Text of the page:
(Released 9 October 2015) The Internet of Things (IoT) is transforming the technology landscape. From environmental monitoring, transportation and infrastructure management, to manufacturing, health care and building automation, IoT provides data sharing capabilities that were unimaginable a decade ago. The Department of Homeland Security Science and Technology Directorate (S&T) has launched a pilot, the Incident Management Information Sharing (IMIS), to harness the capabilities of IoT to improve first responders’ situational awareness during emergencies.
The IoT is the rapidly expanding network of objects embedded with sensors able to gather, communicate and exchange data with other devices. It includes everything from “smart” household appliances to sensors that monitor traffic flow and municipal water systems. It is critical for first responders to have new types of low-cost wireless sensors that can quickly make a wide range of observations of an incident, its environment and its effects on people, including the responders themselves. Among those types are environmental sensors (e.g., temperature, wind, radiation and toxic substance detectors), wearable sensors (e.g., cameras, explosives detectors and vital signs monitors) and imaging sensors (e.g., visible light and infrared cameras).
S&T is working with the Integrated Justice Information Systems (IJIS) Institute and the Open Geospatial Consortium (OGC) to investigate, develop and test candidate architectures, components and relevant standards using lightweight sensors; and for purpose of development of new or enhanced open standards or profiles for interface with these sensors. This partnership has enabled S&T to assemble a working group of nine organizations from around the world, including Botts Innovative Research (Alabama), Compusult (Canada), Envitia (United Kingdom), GEO Huntsville (Alabama), Noblis (Virginia), Northrup Grumman (Virginia), SensorUp (Canada), the University of Melbourne (Australia) and 54⁰ North (Germany). By the end of December 2015, their goal is to develop and demonstrate a prototype tailored to the real-world requirements of the emergency response community.
“It is imperative that we design this to adequately capture and provide for unique needs of responders in critical incidents, especially the need to get the right information to the right person at the right time,” said NGFR Apex Program Director John Merrill. “Too much or unnecessary information can be a dangerous distraction to responders in emergency situations. Reliability is essential for any technology to earn and keep responders’ trust.”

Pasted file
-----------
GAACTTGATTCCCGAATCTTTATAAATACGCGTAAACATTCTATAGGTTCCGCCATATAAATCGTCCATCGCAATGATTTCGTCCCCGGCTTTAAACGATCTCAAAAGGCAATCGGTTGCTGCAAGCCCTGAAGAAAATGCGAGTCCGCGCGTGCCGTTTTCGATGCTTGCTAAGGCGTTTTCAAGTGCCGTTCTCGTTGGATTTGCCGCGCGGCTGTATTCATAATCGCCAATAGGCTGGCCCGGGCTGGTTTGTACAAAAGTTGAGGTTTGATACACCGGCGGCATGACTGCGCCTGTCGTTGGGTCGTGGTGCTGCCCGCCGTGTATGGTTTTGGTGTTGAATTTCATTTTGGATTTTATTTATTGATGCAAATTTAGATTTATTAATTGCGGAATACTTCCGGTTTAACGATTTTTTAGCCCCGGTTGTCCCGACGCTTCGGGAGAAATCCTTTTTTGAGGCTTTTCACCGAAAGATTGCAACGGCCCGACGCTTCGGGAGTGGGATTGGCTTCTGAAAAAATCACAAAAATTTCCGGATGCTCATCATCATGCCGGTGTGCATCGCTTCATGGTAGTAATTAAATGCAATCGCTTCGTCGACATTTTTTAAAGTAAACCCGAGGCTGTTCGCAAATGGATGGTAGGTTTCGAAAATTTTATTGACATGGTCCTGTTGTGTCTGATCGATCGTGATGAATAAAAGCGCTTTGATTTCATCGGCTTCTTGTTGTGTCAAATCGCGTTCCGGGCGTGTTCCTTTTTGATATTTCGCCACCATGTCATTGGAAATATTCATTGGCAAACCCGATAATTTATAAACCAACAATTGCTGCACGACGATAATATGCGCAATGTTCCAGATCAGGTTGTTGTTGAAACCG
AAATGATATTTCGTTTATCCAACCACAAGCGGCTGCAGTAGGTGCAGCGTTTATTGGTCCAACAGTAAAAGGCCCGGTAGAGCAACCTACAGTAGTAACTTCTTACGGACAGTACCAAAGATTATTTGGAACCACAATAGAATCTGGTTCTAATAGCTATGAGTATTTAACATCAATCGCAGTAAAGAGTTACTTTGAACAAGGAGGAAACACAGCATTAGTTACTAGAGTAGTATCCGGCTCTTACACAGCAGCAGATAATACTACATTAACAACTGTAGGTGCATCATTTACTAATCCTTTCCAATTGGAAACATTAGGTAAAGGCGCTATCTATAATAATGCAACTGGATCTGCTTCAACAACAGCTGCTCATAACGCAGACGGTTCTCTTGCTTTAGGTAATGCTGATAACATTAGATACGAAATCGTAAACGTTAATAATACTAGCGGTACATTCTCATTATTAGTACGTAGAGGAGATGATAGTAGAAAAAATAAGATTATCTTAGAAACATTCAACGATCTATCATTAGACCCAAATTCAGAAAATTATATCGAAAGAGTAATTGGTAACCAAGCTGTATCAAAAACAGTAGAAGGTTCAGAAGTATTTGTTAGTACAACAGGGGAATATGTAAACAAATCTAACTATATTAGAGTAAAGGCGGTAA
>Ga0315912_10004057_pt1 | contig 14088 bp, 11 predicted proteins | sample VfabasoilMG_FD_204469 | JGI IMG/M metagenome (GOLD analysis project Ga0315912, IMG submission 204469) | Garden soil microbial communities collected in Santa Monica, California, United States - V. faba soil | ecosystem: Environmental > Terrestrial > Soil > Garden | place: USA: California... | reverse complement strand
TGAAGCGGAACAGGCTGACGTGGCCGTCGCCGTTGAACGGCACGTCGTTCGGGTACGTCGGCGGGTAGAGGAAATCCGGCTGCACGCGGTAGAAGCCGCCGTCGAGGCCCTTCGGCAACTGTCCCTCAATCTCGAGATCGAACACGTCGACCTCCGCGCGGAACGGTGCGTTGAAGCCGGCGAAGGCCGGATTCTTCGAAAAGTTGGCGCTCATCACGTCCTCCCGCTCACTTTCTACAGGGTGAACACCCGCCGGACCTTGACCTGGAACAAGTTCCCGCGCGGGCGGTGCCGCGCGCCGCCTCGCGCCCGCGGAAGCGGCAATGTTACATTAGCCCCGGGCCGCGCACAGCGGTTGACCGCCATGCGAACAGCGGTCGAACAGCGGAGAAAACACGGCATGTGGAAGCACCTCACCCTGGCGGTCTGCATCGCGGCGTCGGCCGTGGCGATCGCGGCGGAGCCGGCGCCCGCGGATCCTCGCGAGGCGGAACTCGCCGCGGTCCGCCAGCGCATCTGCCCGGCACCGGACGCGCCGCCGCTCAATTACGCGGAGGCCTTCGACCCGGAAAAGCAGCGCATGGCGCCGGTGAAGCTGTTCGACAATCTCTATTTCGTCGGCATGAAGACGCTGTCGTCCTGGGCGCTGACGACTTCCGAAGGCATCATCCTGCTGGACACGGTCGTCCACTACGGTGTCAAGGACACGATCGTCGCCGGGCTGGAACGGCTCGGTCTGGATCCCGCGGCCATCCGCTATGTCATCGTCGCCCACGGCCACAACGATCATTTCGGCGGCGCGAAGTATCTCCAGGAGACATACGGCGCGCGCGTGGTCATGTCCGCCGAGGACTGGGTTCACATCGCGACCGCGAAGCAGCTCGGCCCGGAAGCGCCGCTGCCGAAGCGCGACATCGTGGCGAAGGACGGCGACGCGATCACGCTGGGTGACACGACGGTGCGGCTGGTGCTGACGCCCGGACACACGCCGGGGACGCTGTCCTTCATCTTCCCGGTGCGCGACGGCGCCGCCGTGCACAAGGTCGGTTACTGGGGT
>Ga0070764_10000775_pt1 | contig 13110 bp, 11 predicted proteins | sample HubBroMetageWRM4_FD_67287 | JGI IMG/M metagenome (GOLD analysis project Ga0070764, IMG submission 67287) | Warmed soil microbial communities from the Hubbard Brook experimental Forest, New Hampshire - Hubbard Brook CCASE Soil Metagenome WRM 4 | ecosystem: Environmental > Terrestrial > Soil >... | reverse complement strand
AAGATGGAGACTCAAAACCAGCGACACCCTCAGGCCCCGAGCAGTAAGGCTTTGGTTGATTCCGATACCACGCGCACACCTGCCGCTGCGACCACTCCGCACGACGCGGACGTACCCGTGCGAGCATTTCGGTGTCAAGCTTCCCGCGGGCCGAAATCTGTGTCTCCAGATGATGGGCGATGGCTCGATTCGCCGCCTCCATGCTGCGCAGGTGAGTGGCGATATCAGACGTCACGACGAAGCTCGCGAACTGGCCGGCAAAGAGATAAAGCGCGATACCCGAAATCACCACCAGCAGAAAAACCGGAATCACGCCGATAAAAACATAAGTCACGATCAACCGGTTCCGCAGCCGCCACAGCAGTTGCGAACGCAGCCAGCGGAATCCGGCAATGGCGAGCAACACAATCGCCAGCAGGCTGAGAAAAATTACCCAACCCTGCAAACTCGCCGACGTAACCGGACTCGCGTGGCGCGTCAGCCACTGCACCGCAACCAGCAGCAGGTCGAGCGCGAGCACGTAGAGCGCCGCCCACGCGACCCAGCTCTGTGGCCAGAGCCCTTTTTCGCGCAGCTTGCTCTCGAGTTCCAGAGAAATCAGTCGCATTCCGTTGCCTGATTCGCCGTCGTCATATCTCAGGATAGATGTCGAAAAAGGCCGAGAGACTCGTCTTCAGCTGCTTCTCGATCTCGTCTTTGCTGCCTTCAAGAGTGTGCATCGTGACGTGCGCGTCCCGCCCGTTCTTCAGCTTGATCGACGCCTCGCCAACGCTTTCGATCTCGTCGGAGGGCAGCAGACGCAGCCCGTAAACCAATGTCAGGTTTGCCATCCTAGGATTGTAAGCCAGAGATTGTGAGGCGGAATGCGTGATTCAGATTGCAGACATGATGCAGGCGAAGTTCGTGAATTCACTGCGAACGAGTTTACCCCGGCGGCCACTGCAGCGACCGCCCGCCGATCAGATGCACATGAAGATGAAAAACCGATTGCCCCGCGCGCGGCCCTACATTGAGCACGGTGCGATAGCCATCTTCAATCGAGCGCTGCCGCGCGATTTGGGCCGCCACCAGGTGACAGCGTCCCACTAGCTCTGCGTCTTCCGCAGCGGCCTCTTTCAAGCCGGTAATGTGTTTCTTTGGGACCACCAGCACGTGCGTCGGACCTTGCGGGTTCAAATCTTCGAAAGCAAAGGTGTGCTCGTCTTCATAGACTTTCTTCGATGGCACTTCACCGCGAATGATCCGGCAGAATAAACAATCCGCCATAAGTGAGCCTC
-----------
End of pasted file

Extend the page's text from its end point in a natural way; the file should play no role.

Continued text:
Evolving networking technology enables these sensors to connect automatically as soon as they are deployed. Simple connectivity, however, is not enough to meet the needs of emergency responders. Responders require access to continually updated observations, analysis, alerts and predictions from emergency response information systems and mobile devices to ensure they have an accurate shared view of conditions. They also need standardized technology that makes sensors easily and immediatelyentifiable, accessible, usable and useful across all teams and information management platforms involved in an incident response.
The IoT project has been designed to integrate and exchange data from a variety of sensor types including: Smart shirt (physiological monitoring), vehicle geospatial position (location and orientation), mobile video cameras, laser rangefinder, plume model and others. This initiative is aimed to develop, test and demonstrate the use of these technologies in a real world-type scenario developed in collaboration with DHS and first responder stakeholders. A scenario and several uses cases have been developed to simulate an incident where multiple first responder domains (e.g. fire, law enforcement and emergency medical) would deploy, discover and integrate diverse sensors and platforms to provide situational awareness.
The IMIS IoT project is expected to prepare initial specifications, profiles, best practices and demonstration designs for connecting sensors and response information systems into an IoT network that is based upon open standards.